On This Week with George Stephanopolous, South Carolina Sen. Lindsey Graham said the race, mathematically, is over, and Mitt Romney is the big winner: ”He has almost a third of the delegates he needs. Mathematically, Rick would have to win 75 percent of what remains. He’s done an outstanding job, Rick has, of starting with almost nothing and being a real contender, and Newt’s come back from the dead two or three times. But mathematically, this thing is about over, but emotionally it’s not.”
On Fox News Sunday with Chris Wallace, the host asked guest Sen. John McCain whether or not he broke down and watched Game Change, HBO's movie about the 2008 McCain-Palin campaign (read The Atlantic Wire's review here). McCain said he did not, and defended Sarah Palin as a "fine family person."
WALLACE: Well, that brings us -- speaking of elections to the new HBO movie "Game Change" about your selection of Sarah Palin as your running mate. Now, you have swore that you are not going to watch "Game Change". And I want to know because it premiered last night on HBO. Did you break down and tune in?
MCCAIN: I watched the Phoenix Coyotes defeat the San Jose Sharks, 3-0. It was a great game.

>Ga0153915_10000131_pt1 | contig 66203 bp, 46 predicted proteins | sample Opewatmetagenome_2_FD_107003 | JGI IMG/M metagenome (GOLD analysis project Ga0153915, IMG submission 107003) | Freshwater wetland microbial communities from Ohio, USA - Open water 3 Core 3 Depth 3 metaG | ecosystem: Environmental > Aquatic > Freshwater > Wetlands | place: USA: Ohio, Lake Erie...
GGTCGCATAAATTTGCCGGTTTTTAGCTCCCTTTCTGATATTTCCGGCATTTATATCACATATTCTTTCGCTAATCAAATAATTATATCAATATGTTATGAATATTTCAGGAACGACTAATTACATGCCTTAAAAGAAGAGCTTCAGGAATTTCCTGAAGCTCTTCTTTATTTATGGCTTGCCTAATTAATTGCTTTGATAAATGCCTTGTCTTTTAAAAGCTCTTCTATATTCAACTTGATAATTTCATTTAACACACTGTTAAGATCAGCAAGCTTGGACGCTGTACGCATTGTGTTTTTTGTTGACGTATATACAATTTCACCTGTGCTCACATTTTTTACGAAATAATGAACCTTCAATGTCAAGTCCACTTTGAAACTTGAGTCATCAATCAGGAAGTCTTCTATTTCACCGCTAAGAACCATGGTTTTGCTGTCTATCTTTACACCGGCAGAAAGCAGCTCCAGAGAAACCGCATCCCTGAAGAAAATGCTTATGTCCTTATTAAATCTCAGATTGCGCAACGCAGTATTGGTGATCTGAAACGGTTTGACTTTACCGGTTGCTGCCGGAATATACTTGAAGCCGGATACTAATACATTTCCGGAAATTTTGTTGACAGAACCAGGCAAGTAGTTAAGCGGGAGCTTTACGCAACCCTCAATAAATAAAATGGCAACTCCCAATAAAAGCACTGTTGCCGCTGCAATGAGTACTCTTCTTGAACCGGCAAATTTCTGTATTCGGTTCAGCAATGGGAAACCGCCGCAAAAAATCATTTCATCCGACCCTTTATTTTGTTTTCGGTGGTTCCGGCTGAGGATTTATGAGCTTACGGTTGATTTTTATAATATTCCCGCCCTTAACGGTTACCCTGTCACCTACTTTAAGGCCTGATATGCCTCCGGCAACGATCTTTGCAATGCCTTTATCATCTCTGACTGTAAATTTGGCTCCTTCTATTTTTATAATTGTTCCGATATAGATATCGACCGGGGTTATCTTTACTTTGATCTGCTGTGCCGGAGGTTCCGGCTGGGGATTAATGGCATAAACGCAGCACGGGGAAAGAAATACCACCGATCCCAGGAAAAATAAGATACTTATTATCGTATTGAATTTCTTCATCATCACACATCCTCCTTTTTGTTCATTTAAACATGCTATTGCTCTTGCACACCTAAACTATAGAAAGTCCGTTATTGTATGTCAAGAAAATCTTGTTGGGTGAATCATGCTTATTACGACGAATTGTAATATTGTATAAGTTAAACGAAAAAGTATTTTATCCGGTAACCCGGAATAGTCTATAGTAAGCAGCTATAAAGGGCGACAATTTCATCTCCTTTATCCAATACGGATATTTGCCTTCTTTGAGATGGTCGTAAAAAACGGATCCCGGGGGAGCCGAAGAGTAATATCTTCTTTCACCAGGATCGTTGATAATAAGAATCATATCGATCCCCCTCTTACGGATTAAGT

Of course, I'm not going to watch it. It's based on a book that's completely biased and with unattributed quotes, et cetera. And what I don't understand even in the tough world of politics, why there continues to be such assaults on a good and decent person, Sarah Palin, a fine family person, a person whose nomination energized our campaign. We were in the lead and they continue to disparage and attack her character and her person.
I admire and respect her and proud of our campaign. I'm grateful that she ran with me and I will always be proud of what we did and humbled by the fact that I was able to get the nomination of the Republican Party for president of the United States.
On Meet the Press, host David Gregory asked Rick Santorum what would "tip the scales to get Newt Gingrich out of the race?" His response:
On Face the Nation with Bob Schieffer, Gingrich called for a withdrawal of U.S. troops deployed to Afghanistan, in light of today's tragic events there. He also drew a distinction between the Koran burning controversy, for which he sharply criticized President Obama for apologizing, and this incident.
"With the burning of the Quran they were killing young Americans. No American president should apologize to people who in the process of killing young Americans," Gingrich said.
Gingrich said the U.S. should offer "condolences" and "compensation" to the families of the victims.